Two-phase electric power
Two-phase electrical power was an early 20th-century polyphase alternating current electric power distribution system. Two circuits were used, with voltage phases differing by one-quarter of a cycle, 90°. Usually circuits used four wires, two for each phase. Less frequently, three wires were used, with a common wire with a larger-diameter conductor. Some early two-phase generators had two complete rotor and field assemblies, with windings physically offset to provide two-phase power. The generators at Niagara Falls installed in 1895 were the largest generators in the world at that time and were two-phase machines. As of 21st century, two-phase power was superseded with three phases and is not used in the industry. There remains, however, a two-phase commercial distribution system in Philadelphia, Pennsylvania; many buildings in city center are permanently wired for two-phase and PECO (the local electric utility company) has continued the service.
Comparison with single-phase power
The advantage of two-phase electrical power over single-phase was that it allowed for simple, self-starting electric motors. In the early days of electrical engineering, it was easier to analyze and design two-phase systems where the phases were completely separated. It was not until the invention of the method of symmetrical components in 1918 that polyphase power systems had a convenient mathematical tool for describing unbalanced load cases. The revolving magnetic field produced with a two-phase system allowed electric motors to provide torque from zero motor speed, which was not possible with a single-phase induction motor (without an additional starting means.) Induction motors designed for two-phase operation use a similar winding configuration as capacitor start single-phase motors (however, in a two-phase induction motor, the impedances of the two windings are identical, whereas in a single-phase induction motor, the impedances can be, and usually are, quite different, to reduce cost without sacrificing starting performance; indeed, some single-phase capacitor start/capacitor run induction motors have superior starting characteristics when compared and contrasted to two- or three-phase induction motors.)
Comparison with three-phase power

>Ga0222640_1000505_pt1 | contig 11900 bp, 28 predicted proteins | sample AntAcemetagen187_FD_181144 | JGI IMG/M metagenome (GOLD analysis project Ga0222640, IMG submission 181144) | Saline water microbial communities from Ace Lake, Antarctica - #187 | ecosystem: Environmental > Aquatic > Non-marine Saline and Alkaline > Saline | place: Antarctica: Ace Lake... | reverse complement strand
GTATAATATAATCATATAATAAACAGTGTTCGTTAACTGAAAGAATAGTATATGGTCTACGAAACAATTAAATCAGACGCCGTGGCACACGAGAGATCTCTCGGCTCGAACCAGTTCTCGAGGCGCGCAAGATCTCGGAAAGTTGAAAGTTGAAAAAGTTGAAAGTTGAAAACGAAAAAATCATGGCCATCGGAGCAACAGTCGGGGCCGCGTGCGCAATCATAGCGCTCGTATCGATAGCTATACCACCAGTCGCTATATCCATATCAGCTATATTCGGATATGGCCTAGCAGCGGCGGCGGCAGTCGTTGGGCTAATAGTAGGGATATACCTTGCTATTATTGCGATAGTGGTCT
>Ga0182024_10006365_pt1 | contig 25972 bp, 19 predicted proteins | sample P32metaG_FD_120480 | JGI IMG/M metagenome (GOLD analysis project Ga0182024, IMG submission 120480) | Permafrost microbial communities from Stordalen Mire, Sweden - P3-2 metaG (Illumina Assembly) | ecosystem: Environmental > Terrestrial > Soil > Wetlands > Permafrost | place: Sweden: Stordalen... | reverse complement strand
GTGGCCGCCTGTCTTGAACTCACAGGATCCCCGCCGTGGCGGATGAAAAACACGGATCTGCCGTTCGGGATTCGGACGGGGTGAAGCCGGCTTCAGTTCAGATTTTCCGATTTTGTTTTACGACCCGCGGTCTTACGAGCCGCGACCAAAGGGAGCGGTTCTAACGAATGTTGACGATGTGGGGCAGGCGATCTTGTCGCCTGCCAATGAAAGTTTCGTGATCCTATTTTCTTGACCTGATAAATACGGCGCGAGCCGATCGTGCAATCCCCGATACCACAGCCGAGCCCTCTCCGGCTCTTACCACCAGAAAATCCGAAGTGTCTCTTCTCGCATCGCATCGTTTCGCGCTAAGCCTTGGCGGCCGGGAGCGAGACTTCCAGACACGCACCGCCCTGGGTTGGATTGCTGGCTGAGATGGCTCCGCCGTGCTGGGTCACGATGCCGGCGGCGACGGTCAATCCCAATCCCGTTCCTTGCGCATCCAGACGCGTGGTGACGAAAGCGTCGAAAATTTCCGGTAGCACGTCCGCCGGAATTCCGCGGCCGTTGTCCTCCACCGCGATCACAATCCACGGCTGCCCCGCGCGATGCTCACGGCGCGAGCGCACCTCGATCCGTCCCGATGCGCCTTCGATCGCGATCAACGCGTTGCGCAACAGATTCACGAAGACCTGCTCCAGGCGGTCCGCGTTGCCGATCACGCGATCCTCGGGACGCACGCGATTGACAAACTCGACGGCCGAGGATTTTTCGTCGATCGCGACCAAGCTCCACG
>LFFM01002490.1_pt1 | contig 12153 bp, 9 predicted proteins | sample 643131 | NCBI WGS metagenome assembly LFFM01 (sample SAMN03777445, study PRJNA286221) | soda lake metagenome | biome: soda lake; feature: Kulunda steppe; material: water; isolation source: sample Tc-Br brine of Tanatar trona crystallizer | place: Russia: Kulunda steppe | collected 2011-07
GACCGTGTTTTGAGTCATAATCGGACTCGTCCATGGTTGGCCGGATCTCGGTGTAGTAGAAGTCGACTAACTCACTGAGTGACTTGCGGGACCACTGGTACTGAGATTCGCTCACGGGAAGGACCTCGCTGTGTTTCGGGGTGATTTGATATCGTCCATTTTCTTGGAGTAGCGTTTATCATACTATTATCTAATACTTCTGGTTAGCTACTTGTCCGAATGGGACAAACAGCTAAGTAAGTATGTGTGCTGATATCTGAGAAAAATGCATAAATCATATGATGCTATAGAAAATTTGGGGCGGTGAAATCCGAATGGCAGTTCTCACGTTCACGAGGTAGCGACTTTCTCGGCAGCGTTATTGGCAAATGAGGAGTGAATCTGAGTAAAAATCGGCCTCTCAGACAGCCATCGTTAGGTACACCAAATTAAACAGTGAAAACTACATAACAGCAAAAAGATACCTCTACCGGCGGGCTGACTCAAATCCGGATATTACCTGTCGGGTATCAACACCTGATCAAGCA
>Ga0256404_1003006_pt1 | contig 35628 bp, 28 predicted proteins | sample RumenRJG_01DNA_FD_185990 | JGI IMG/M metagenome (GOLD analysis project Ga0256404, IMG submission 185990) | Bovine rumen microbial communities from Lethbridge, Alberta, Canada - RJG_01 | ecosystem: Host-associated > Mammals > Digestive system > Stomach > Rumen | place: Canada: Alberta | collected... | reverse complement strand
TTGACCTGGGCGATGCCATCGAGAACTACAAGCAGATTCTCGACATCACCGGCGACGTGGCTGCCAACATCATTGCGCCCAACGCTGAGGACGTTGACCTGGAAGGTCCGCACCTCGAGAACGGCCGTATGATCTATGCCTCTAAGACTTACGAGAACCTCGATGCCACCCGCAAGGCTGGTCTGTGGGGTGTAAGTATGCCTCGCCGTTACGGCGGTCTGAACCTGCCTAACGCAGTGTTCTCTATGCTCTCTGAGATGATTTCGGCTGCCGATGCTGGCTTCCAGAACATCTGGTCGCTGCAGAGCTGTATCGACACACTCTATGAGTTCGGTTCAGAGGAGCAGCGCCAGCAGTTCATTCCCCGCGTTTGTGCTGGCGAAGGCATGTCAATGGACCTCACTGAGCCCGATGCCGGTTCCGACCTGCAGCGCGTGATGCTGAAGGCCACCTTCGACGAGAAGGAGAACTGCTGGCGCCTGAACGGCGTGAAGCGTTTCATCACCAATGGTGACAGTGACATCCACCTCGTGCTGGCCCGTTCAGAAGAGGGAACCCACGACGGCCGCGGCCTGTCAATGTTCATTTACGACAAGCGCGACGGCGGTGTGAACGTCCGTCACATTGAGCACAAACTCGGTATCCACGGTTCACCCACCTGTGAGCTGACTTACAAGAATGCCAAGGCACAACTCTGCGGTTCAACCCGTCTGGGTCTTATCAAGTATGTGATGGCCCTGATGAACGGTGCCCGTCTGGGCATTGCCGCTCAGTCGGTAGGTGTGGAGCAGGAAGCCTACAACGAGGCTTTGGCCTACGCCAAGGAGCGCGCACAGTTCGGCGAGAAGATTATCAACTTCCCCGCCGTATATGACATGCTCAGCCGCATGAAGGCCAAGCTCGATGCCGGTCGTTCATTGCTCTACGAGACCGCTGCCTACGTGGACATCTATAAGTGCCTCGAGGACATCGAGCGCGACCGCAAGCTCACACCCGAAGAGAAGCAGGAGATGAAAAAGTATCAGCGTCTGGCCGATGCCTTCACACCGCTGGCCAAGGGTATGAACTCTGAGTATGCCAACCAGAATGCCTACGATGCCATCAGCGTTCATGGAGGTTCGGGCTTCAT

Three-phase electric power requires less conductor mass for the same voltage and overall amount of power, compared with a two-phase four-wire circuit of the same carrying capacity. It has replaced two-phase power for commercial distribution of electrical energy, but two-phase circuits are still found in certain control systems. These power pulsations tend to cause increased mechanical noise in transformer and motor laminations due to magnetostriction and torsional vibration in generator and motor drive shafts.
Two-phase circuits typically use two separate pairs of current-carrying conductors. Alternatively, three wires may be used, but the common conductor carries the vector sum of the phase currents, which requires a larger conductor. Three-phase can share conductors so that the three phases can be carried on three conductors of the same size. In electrical power distribution, a requirement of only three conductors, rather than four, represented a considerable distribution-wire cost savings due to the expense of conductors and installation.
Two-phase power can be derived from a three-phase source using two transformers in a Scott connection: One transformer primary is connected across two phases of the supply. The second transformer is connected to a center-tap of the first transformer, and is wound for 86.6% of the phase-to-phase voltage on the three-phase system. The secondaries of the transformers will have two phases 90 degrees apart in time, and a balanced two-phase load will be evenly balanced over the three supply phases.
- Specific references
- Figure 1253 from the 1917 Hawkins Electrical Guide
- Thomas J. Blalock "The first polyphase system: a look back at two-phase power for AC distribution", in IEEE Power and Energy Magazine, March–April 2004, ISSN 1540-7977 p. 63
- Terrell Croft and Wilford Summers (ed), American Electricans' Handbook, Eleventh Edition, McGraw Hill, New York (1987) ISBN 0-07-013932-6 page 3–10, figure 3–23
- General references
- Donald G. Fink and H. Wayne Beaty, Standard Handbook for Electrical Engineers, Eleventh Edition, McGraw-Hill, New York, 1978, ISBN 0-07-020974-X
- Edwin J. Houston and Arthur Kennelly, Recent Types of Dynamo-Electric Machinery, copyright American Technical Book Company 1897, published by P. F. Collier and Sons New York, 1902